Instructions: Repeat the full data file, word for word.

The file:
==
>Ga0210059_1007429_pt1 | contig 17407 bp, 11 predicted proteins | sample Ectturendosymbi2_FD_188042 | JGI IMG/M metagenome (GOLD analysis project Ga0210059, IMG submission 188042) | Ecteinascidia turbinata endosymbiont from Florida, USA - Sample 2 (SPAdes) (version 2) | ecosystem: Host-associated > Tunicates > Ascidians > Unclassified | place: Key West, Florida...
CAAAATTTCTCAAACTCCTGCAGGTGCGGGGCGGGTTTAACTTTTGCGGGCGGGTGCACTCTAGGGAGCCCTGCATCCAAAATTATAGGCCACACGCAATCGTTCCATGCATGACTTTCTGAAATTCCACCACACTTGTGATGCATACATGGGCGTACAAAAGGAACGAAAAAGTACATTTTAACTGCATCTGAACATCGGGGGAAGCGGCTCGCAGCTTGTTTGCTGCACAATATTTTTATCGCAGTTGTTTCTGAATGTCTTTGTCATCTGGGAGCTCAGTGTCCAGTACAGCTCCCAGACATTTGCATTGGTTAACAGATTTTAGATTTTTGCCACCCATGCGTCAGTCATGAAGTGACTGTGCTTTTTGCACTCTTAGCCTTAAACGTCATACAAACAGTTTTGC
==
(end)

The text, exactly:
>Ga0210059_1007429_pt1 | contig 17407 bp, 11 predicted proteins | sample Ectturendosymbi2_FD_188042 | JGI IMG/M metagenome (GOLD analysis project Ga0210059, IMG submission 188042) | Ecteinascidia turbinata endosymbiont from Florida, USA - Sample 2 (SPAdes) (version 2) | ecosystem: Host-associated > Tunicates > Ascidians > Unclassified | place: Key West, Florida...
CAAAATTTCTCAAACTCCTGCAGGTGCGGGGCGGGTTTAACTTTTGCGGGCGGGTGCACTCTAGGGAGCCCTGCATCCAAAATTATAGGCCACACGCAATCGTTCCATGCATGACTTTCTGAAATTCCACCACACTTGTGATGCATACATGGGCGTACAAAAGGAACGAAAAAGTACATTTTAACTGCATCTGAACATCGGGGGAAGCGGCTCGCAGCTTGTTTGCTGCACAATATTTTTATCGCAGTTGTTTCTGAATGTCTTTGTCATCTGGGAGCTCAGTGTCCAGTACAGCTCCCAGACATTTGCATTGGTTAACAGATTTTAGATTTTTGCCACCCATGCGTCAGTCATGAAGTGACTGTGCTTTTTGCACTCTTAGCCTTAAACGTCATACAAACAGTTTTGC